Reporter's Notebook

The art and science of the interview

Shock Mount

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Shock Mount

Ok, I’m going to geek out a little about some new gear.

A shock mount is a fitting which connects to a microphone stand and into which a microphone goes. Its purpose is to deaden vibration that the microphone might pick up from bumps guests or hosts might make with knees into desks or consoles upon which the microphone stand is sitting.  It’s a really simple gadget, actually.  Imagine two rings, both mounted above, in parallel and perpendicular on opposite ends of a short bar.  Elastic crisscrosses the opening of both rings.  And the bar screws into the microphone stand.  The microphone itself is threaded into the elastic so that, if done properly, what you have is a microphone essentially suspended at the center of the rings by vibration absorbing elastic.  It’s simple and ingenious.  Here’s why.

Radio stations spend lots of money on goose neck like mounts that attach to desks or walls or ceilings that supposedly do the same thing.  But I have yet to see one of these things that doesn’t eventually lose its spring compression or joint bearings.  So what you have is a thing that no longer stays where you want it.  Radio people know the experience of trying to put a microphone where they want it in space but can’t because this mount no longer works.  It can sometime feel like trying to adjust a microphone on the end of a rope.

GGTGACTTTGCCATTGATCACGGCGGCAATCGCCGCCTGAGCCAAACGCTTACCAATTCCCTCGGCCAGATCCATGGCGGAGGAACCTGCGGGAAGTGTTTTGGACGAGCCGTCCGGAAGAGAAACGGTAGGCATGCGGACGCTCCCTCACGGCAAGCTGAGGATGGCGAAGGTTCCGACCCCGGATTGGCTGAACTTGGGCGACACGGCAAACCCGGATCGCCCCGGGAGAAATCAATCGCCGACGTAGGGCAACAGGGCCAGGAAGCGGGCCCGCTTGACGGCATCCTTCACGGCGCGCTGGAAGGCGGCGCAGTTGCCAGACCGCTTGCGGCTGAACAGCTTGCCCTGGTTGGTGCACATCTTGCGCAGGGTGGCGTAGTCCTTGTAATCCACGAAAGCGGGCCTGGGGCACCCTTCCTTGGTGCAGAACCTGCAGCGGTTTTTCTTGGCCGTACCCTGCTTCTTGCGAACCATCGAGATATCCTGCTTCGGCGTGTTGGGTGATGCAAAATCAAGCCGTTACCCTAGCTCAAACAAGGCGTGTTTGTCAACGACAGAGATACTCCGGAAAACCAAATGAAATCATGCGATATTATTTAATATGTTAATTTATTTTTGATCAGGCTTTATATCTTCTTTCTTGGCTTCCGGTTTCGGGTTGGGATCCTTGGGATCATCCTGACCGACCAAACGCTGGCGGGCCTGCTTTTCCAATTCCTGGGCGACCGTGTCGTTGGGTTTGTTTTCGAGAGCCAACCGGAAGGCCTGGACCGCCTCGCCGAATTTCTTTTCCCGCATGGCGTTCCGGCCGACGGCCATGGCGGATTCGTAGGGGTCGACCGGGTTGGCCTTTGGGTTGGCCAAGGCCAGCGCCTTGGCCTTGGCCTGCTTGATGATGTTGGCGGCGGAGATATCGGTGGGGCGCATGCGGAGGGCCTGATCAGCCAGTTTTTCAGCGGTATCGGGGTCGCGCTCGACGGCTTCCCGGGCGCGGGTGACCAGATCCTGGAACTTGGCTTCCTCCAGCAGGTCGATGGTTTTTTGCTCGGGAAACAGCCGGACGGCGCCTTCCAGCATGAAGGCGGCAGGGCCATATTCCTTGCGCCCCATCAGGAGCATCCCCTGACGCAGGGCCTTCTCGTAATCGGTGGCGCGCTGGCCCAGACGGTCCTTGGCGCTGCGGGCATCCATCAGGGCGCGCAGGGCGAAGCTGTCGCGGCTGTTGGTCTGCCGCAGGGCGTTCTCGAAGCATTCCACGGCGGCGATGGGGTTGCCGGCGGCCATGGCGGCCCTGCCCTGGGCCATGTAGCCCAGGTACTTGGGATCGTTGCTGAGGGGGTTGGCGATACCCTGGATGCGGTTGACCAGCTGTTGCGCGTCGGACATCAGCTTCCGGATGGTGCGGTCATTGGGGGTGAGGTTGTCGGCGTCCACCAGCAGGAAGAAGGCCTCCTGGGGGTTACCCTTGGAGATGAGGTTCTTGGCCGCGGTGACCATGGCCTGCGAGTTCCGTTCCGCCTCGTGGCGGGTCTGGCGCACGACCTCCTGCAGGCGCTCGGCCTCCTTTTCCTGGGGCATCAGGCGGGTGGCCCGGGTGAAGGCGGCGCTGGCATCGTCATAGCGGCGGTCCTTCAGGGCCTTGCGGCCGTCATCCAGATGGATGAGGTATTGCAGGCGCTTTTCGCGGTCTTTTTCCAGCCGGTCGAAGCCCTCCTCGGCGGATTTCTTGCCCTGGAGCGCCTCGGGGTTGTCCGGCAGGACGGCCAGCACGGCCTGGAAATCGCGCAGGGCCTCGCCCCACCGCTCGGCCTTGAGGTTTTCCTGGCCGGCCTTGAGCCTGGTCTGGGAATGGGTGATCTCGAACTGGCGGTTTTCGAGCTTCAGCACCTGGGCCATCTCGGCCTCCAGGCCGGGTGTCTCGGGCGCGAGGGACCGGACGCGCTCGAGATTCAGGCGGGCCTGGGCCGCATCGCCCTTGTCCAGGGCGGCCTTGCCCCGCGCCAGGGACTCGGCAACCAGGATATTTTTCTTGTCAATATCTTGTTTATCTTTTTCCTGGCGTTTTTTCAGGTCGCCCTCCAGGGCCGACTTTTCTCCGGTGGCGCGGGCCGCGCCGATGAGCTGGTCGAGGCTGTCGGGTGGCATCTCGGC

This shock mount for a desktop is efficient, effective and relatively cheap, but delivers the same result – a more professional sound because it helps deliver recordings devoid of knee and ankle collisions with consoles and desks.  You’ve heard them.  They sound like short, low rumbles, like mini earthquakes that come and go in about a second during an interview.  I have some of them in some of my interviews, and I was sick of them.  I thought I could be more careful when doing interview from my studio, but realized my feets are just too big, I guess.  So I picked one up.

I have this urge to drop stuff on the floor or kick one of the corners of the desk to see if it works.  Me and new stuff, you know.  But really, I’m excited that the quality of my interviews is about to get a little better.  And that none of my stuff is consumer or even prosumer.  It’s professional all the way.


Written by Interviewer

April 3, 2013 at 11:18

Posted in Scratchpad

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